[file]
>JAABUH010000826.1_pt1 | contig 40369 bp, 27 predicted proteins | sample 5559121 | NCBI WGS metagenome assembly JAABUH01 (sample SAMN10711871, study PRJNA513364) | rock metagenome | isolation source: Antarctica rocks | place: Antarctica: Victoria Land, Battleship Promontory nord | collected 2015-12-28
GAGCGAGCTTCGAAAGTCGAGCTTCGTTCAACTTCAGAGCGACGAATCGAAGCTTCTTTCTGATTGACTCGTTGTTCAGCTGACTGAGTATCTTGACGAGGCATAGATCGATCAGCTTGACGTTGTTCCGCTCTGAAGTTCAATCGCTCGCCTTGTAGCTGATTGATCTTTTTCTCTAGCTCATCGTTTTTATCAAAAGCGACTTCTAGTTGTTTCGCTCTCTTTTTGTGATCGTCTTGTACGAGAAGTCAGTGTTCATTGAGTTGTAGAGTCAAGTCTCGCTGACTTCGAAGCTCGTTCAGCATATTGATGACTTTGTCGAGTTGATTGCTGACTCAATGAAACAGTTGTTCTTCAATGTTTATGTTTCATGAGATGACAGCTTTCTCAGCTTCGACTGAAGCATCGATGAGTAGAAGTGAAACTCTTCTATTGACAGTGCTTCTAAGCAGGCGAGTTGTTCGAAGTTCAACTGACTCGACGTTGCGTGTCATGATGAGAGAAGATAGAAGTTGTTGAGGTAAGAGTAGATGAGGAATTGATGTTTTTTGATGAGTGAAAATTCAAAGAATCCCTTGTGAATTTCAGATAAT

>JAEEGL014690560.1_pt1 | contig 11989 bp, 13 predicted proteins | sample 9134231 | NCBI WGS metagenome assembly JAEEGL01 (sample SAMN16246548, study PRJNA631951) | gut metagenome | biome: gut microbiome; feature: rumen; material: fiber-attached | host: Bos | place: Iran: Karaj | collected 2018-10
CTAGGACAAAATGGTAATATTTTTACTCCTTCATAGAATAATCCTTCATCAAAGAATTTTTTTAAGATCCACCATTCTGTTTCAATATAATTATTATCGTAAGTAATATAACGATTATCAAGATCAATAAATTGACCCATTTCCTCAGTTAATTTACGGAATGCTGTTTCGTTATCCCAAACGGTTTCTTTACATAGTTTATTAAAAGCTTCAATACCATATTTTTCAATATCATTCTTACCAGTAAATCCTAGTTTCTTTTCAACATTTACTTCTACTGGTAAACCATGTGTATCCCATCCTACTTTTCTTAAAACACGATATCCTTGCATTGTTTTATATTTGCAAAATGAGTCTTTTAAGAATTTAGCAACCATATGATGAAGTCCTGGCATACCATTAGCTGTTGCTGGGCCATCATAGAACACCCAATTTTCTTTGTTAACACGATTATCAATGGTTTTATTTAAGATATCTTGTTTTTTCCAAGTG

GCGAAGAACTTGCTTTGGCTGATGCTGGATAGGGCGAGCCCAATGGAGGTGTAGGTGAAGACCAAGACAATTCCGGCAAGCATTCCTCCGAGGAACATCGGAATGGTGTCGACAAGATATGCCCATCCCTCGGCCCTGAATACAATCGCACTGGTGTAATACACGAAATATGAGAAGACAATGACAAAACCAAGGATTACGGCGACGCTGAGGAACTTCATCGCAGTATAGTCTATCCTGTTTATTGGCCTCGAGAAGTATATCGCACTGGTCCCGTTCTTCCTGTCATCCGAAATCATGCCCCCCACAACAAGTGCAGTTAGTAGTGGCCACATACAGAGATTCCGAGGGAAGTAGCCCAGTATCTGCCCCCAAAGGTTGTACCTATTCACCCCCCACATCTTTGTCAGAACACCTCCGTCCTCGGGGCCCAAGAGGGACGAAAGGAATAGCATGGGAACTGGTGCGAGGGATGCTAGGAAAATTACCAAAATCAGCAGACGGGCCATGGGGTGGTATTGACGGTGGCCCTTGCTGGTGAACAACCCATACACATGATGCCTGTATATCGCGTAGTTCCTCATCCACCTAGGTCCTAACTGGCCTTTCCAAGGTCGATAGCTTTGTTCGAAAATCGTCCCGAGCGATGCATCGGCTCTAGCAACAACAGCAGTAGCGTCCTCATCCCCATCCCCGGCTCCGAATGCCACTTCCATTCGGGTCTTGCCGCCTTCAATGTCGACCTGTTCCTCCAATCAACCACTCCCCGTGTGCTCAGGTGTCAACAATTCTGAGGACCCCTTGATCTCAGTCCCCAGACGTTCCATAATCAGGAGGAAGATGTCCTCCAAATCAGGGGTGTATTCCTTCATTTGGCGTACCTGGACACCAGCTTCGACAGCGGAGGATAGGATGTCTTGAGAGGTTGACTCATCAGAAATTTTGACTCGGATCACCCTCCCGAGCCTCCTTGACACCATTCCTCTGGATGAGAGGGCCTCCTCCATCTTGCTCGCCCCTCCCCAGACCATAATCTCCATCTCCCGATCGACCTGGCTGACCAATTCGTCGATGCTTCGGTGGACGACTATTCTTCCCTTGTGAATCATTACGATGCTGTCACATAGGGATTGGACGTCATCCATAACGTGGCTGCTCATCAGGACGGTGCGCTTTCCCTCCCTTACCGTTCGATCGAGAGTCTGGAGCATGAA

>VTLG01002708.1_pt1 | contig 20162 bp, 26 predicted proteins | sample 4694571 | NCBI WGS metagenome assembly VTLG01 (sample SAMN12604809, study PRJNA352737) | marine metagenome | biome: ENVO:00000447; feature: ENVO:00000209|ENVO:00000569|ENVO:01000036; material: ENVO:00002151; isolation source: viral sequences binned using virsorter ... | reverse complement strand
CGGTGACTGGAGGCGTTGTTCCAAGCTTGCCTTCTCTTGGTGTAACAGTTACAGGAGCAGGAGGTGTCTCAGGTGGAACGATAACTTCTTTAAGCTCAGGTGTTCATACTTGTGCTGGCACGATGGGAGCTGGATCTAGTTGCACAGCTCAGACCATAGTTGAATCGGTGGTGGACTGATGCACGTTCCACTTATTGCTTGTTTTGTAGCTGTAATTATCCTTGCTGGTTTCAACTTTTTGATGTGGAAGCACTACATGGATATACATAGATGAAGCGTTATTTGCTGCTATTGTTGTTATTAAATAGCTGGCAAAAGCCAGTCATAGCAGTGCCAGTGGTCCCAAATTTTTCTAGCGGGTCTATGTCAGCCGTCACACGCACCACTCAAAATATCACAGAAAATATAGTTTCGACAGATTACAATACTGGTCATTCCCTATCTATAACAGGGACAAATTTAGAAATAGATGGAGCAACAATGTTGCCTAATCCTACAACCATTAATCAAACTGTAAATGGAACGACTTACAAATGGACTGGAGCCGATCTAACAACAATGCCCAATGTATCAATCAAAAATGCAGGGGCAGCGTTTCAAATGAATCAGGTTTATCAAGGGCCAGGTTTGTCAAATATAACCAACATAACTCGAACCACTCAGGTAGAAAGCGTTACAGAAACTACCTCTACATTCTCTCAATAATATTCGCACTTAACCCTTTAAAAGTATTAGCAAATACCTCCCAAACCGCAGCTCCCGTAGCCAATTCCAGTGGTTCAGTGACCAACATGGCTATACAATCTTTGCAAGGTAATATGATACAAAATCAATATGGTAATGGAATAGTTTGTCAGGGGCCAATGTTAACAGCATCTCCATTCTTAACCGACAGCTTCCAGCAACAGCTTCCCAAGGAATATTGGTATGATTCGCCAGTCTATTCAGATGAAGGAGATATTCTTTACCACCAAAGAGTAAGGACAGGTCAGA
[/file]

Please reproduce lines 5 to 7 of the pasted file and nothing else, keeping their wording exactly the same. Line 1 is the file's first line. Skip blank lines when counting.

GCGAAGAACTTGCTTTGGCTGATGCTGGATAGGGCGAGCCCAATGGAGGTGTAGGTGAAGACCAAGACAATTCCGGCAAGCATTCCTCCGAGGAACATCGGAATGGTGTCGACAAGATATGCCCATCCCTCGGCCCTGAATACAATCGCACTGGTGTAATACACGAAATATGAGAAGACAATGACAAAACCAAGGATTACGGCGACGCTGAGGAACTTCATCGCAGTATAGTCTATCCTGTTTATTGGCCTCGAGAAGTATATCGCACTGGTCCCGTTCTTCCTGTCATCCGAAATCATGCCCCCCACAACAAGTGCAGTTAGTAGTGGCCACATACAGAGATTCCGAGGGAAGTAGCCCAGTATCTGCCCCCAAAGGTTGTACCTATTCACCCCCCACATCTTTGTCAGAACACCTCCGTCCTCGGGGCCCAAGAGGGACGAAAGGAATAGCATGGGAACTGGTGCGAGGGATGCTAGGAAAATTACCAAAATCAGCAGACGGGCCATGGGGTGGTATTGACGGTGGCCCTTGCTGGTGAACAACCCATACACATGATGCCTGTATATCGCGTAGTTCCTCATCCACCTAGGTCCTAACTGGCCTTTCCAAGGTCGATAGCTTTGTTCGAAAATCGTCCCGAGCGATGCATCGGCTCTAGCAACAACAGCAGTAGCGTCCTCATCCCCATCCCCGGCTCCGAATGCCACTTCCATTCGGGTCTTGCCGCCTTCAATGTCGACCTGTTCCTCCAATCAACCACTCCCCGTGTGCTCAGGTGTCAACAATTCTGAGGACCCCTTGATCTCAGTCCCCAGACGTTCCATAATCAGGAGGAAGATGTCCTCCAAATCAGGGGTGTATTCCTTCATTTGGCGTACCTGGACACCAGCTTCGACAGCGGAGGATAGGATGTCTTGAGAGGTTGACTCATCAGAAATTTTGACTCGGATCACCCTCCCGAGCCTCCTTGACACCATTCCTCTGGATGAGAGGGCCTCCTCCATCTTGCTCGCCCCTCCCCAGACCATAATCTCCATCTCCCGATCGACCTGGCTGACCAATTCGTCGATGCTTCGGTGGACGACTATTCTTCCCTTGTGAATCATTACGATGCTGTCACATAGGGATTGGACGTCATCCATAACGTGGCTGCTCATCAGGACGGTGCGCTTTCCCTCCCTTACCGTTCGATCGAGAGTCTGGAGCATGAA

>VTLG01002708.1_pt1 | contig 20162 bp, 26 predicted proteins | sample 4694571 | NCBI WGS metagenome assembly VTLG01 (sample SAMN12604809, study PRJNA352737) | marine metagenome | biome: ENVO:00000447; feature: ENVO:00000209|ENVO:00000569|ENVO:01000036; material: ENVO:00002151; isolation source: viral sequences binned using virsorter ... | reverse complement strand
CGGTGACTGGAGGCGTTGTTCCAAGCTTGCCTTCTCTTGGTGTAACAGTTACAGGAGCAGGAGGTGTCTCAGGTGGAACGATAACTTCTTTAAGCTCAGGTGTTCATACTTGTGCTGGCACGATGGGAGCTGGATCTAGTTGCACAGCTCAGACCATAGTTGAATCGGTGGTGGACTGATGCACGTTCCACTTATTGCTTGTTTTGTAGCTGTAATTATCCTTGCTGGTTTCAACTTTTTGATGTGGAAGCACTACATGGATATACATAGATGAAGCGTTATTTGCTGCTATTGTTGTTATTAAATAGCTGGCAAAAGCCAGTCATAGCAGTGCCAGTGGTCCCAAATTTTTCTAGCGGGTCTATGTCAGCCGTCACACGCACCACTCAAAATATCACAGAAAATATAGTTTCGACAGATTACAATACTGGTCATTCCCTATCTATAACAGGGACAAATTTAGAAATAGATGGAGCAACAATGTTGCCTAATCCTACAACCATTAATCAAACTGTAAATGGAACGACTTACAAATGGACTGGAGCCGATCTAACAACAATGCCCAATGTATCAATCAAAAATGCAGGGGCAGCGTTTCAAATGAATCAGGTTTATCAAGGGCCAGGTTTGTCAAATATAACCAACATAACTCGAACCACTCAGGTAGAAAGCGTTACAGAAACTACCTCTACATTCTCTCAATAATATTCGCACTTAACCCTTTAAAAGTATTAGCAAATACCTCCCAAACCGCAGCTCCCGTAGCCAATTCCAGTGGTTCAGTGACCAACATGGCTATACAATCTTTGCAAGGTAATATGATACAAAATCAATATGGTAATGGAATAGTTTGTCAGGGGCCAATGTTAACAGCATCTCCATTCTTAACCGACAGCTTCCAGCAACAGCTTCCCAAGGAATATTGGTATGATTCGCCAGTCTATTCAGATGAAGGAGATATTCTTTACCACCAAAGAGTAAGGACAGGTCAGA